To our sisters in Brazil: We are all in this together. We see you and hear you. We are with you. #elenão #nothim https://www.nytimes.com/2018/09/24/world/americas/brazil-election-jair-bolsonaro.html …
Jair Bolsonaro, Candidate in Brazil, Faces Women’s Calls: #NotHim
Women are organizing a social media campaign and street protests to voice anger at Jair Bolsonaro, the far-right candidate known for sexist comments.
Brazilian Maria Soares, among the thousands who marched in Rio de Janeiro on Saturday, explained her reasons for protesting:
Mrs Maria Soares always fighting and showing us that resistence does not depend on your age!
His ideas are bad for most people. The only ones who can vote for Bolsonaro are the selfish, the homophobic, the racist, the inhumane people. My biggest concern it’s not Bolsonaro himself, but the people who will vote for him. I don’t know what they want for the world.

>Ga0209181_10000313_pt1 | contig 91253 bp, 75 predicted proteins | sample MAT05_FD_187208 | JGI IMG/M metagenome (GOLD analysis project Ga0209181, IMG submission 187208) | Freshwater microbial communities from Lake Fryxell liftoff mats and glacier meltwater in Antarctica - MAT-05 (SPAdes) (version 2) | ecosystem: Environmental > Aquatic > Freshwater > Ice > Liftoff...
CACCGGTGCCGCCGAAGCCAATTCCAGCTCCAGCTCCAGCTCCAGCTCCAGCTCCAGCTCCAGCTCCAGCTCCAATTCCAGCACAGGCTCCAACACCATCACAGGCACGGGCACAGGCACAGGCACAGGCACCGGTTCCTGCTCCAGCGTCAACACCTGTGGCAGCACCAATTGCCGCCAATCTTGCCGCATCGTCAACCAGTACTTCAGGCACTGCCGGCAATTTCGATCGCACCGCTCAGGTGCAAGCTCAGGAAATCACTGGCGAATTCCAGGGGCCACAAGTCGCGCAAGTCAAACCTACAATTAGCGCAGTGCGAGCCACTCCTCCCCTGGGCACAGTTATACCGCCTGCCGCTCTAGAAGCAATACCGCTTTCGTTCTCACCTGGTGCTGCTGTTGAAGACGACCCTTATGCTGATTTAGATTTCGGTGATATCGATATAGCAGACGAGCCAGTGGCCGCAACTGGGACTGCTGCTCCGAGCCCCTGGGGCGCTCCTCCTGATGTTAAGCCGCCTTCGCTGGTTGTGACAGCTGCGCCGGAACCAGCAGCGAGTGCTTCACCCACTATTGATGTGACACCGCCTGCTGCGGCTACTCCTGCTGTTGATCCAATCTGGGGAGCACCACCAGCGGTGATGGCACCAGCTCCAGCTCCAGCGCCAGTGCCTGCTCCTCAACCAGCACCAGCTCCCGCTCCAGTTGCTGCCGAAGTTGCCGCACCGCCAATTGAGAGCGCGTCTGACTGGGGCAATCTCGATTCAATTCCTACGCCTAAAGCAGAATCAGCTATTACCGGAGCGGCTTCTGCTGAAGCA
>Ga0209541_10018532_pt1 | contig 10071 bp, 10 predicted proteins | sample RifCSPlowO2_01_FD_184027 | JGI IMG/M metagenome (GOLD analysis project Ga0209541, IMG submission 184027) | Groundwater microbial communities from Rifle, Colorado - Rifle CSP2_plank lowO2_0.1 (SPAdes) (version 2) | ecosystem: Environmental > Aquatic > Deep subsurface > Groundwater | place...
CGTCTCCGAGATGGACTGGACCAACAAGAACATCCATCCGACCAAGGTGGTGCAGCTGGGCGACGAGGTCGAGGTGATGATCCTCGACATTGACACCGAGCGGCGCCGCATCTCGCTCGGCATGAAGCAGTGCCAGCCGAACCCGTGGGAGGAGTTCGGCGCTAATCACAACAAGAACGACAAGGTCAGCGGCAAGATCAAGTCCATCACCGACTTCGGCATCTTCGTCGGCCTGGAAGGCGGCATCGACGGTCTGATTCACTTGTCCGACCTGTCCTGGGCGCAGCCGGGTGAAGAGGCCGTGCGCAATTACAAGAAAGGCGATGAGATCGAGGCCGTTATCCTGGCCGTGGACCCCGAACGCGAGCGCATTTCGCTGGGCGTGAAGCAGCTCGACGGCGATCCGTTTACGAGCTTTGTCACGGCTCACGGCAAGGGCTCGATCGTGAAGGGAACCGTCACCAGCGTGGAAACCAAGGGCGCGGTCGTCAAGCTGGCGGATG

Anthropologist Rosana Pinheiro-Machado and writer Joanna Burigo examined why #NotHim became something more than a hashtag:
If none of this reverts to electoral gain, still there aren’t any reasons to think different or to find another way of manifesting our indignation. This fight — that includes hashtags, memes, but not only that, since we are also carrying it with our bodies — it’s not only for percentages. It’s about how we, as women, are occupying and reinventing politics.
Other national protests against the candidate have already been called for October 6, a day before the elections.